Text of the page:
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David Baxter PhD

Late Founder
Stereotypes in mental health coverage
Thursday, 18 May 2006

Journalists should not just look for doom and gloom when choosing case studies, says Liz Nightingale of charity Rethink.

Do you spend hours hunting for case studies? If you write about almost any aspect of modern life, you probably need someone to give your story human interest. Finding that person with the amazing story to tell helps make a good article great. At the severe mental illness charity, Rethink, we get at least one such request each week. They range from the bizarre ? are your mood swings affected by the weather? ? to the predictable: a women's magazine needs an attractive young woman with depression.

Rethink's media volunteer scheme has more than 200 members who have all offered to speak to the media about their experience of having a mental illness or caring for someone who does.

Recently, we asked media volunteers their views on media coverage of severe mental illness. Nearly 65 per cent agreed that it has had a negative effect on their quality of life.

As one person with a mental illness, who wanted to remain anonymous, put it, media coverage is "on the whole only given when someone dies by the hand of a mentally ill person. It ignores how the majority lead useful lives".

Many people said they were wary of mentioning their experience of mental illness to new acquaintances and neighbours.

Campaigner Georgie Wakefield, whose son Christian has schizophrenia, says: "When my son moved into his flat, 100 residents started a protest." The media may not have started the protest, but 40 per cent of the general public associate mental illness with violence and say their belief is based on the media.

Yet violence is not a symptom of mental illness, and the proportion of homicides committed by people with a psychiatric diagnosis has fallen steadily over the past 40 years. People with mental illness are six times more likely than the general public to be murdered and have the highest levels of unemployment among any disabled group.

A recent study for the Government anti-stigma campaign Shift found that coverage of common mental health problems such as obsessive compulsive disorder (OCD) was much the same as other health problems. David Beckham's recent admission that he has OCD is a good example of this. Yet coverage of people with severe mental illness was seen in terms of "problem people" who were a threat to society, not "people with a problem".

Those that Rethink comes into contact with tell us time and again that media misrepresentation of mental illness is incredibly distressing and adds to the stigma that can be worse than the illness itself.

In the media volunteers' survey, 62 per cent said that the stigma that surrounds severe mental illness is mainly caused by the media. Wakefield says: "The stigma that we've experienced was the very reason that we took part in the BBC2 documentary My Family: Loving Christian. Viewers got to know Christian as an intelligent, kind young man who happened to have schizophrenia and was working hard to make something of his life."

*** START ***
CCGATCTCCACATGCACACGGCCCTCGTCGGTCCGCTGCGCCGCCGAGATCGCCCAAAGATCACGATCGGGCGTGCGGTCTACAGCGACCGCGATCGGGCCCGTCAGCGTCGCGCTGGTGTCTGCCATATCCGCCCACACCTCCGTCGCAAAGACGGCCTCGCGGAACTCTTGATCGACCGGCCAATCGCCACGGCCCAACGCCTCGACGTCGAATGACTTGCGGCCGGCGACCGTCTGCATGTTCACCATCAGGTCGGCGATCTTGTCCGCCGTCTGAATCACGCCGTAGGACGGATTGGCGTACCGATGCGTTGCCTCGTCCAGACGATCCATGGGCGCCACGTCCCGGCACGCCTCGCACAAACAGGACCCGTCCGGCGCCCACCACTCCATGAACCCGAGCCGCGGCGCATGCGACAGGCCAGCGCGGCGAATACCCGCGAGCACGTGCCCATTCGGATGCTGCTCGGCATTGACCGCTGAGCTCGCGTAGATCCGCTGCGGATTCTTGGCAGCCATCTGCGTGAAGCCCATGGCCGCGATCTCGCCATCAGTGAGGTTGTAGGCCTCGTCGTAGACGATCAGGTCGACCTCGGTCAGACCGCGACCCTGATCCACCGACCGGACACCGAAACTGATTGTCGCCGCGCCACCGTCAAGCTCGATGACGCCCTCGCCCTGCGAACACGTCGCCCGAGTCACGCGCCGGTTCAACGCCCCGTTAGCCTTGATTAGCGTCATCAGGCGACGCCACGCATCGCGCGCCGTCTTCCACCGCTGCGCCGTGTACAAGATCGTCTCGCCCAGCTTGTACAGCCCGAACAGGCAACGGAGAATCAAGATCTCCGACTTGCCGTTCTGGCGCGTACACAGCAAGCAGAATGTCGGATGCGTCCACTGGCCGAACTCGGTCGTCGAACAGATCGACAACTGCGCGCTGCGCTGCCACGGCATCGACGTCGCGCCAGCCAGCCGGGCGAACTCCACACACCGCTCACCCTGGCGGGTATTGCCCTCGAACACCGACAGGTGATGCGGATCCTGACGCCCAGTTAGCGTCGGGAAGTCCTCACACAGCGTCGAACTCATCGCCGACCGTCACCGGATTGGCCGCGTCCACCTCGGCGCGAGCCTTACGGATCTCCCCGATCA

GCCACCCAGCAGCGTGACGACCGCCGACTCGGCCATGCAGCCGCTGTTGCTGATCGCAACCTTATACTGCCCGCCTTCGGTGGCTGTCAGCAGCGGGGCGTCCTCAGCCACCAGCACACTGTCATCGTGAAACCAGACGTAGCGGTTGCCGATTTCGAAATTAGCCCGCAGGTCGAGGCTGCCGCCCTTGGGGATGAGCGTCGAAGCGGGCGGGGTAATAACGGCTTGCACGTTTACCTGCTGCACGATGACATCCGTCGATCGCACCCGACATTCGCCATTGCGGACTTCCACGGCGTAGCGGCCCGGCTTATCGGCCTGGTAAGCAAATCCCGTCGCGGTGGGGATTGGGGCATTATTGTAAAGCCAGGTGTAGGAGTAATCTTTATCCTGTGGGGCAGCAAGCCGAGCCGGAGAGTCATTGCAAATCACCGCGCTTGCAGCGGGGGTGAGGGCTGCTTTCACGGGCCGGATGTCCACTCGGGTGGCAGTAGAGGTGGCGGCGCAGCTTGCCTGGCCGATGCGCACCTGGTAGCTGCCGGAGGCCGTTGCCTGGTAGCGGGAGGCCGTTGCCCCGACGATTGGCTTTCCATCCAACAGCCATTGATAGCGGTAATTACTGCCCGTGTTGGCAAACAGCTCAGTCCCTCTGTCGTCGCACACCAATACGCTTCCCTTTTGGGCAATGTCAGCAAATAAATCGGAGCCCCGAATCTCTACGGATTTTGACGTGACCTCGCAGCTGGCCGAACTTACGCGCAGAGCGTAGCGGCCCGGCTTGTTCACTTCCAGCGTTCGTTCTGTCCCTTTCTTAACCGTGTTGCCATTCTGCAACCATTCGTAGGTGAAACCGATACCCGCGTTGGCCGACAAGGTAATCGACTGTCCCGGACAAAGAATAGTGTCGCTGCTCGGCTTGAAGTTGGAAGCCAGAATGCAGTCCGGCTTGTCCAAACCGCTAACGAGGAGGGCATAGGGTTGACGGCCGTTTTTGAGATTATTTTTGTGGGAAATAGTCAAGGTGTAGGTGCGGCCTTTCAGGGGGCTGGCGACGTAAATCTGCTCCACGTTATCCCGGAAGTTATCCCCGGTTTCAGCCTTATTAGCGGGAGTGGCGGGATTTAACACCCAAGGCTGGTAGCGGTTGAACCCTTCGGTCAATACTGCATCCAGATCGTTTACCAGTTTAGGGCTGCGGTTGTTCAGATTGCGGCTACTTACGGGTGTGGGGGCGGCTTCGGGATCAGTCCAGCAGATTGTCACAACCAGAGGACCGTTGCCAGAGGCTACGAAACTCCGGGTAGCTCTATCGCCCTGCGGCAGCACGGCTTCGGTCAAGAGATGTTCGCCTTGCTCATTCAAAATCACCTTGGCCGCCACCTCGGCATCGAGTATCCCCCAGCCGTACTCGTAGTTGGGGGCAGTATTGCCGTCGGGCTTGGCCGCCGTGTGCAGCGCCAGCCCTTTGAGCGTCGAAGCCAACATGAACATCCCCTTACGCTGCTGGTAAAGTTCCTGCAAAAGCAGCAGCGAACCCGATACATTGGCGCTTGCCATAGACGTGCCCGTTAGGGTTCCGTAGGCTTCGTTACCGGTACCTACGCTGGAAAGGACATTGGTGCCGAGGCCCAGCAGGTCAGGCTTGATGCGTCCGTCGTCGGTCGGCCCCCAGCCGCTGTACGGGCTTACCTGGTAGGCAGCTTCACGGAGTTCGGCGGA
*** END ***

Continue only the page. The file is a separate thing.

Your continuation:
Changing public attitudes is a huge task, but all the research evidence suggests that people like ?you and me' talking about their experiences breaks down a fearful ?them and us' mentality.

That is why Rethink invests so much time in supporting people to engage with the public through the media.

Media volunteers agree: two out of five people in our survey said that if they could change one thing about the way the media report mental health matters, they would increase the number of interviews with service users and carers.

Despite the numbers of media volunteers, it can still be very difficult to find people who want to be interviewed and whose experiences match the angle needed. This is particularly true for young people, a group which can be reluctant to speak out, and yet which journalists are usually most keen to interview. People can find it daunting to have a journalist ask them about their experience of severe mental illness, because it involves recalling painful and difficult memories. Media suspicion means media volunteers often long for the kind of copy approval normally only given to A-list celebrities.

Journalists surveyed for Shift identified this frustrating lack of people to interview as one of the reasons why coverage is imbalanced. Not surprisingly, a report by the charity Mental Health Media found that 62 per cent of journalists were most likely to contact a psychiatrist when considering a story on mental health.

Rethink offers positive solutions to this apparent impasse through providing prompt briefings and comments whenever possible, and through its media volunteer scheme. To help boost people's confidence in the interview process, Rethink has produced You and Media, a new interview guide. Written by experienced interviewees, it gives media volunteers a step-by-step guide to the interview process. It helps people focus on their key points so they can approach an interview feeling confident and prepared.

Rethink is not asking for idealistic political correctness. We want writers to base stories on hard facts and use mental health reporting guidelines. For example, campaigners who want better access to the breast cancer drug Herceptin are not described as ?cancerous'.

Let's not misuse ?schizophrenic' as an adjective for being in two minds.

Severe mental illness must earn its column inches like any other issue, but it need not be a depressing story of doom and gloom. News and features about conditions such as schizophrenia and bi-polar disorder (manic depression) offer ample drama and human interest. Media volunteers have often triumphed over considerable adversity and occasionally tragedy, and are willing to take a public stand to inspire others.
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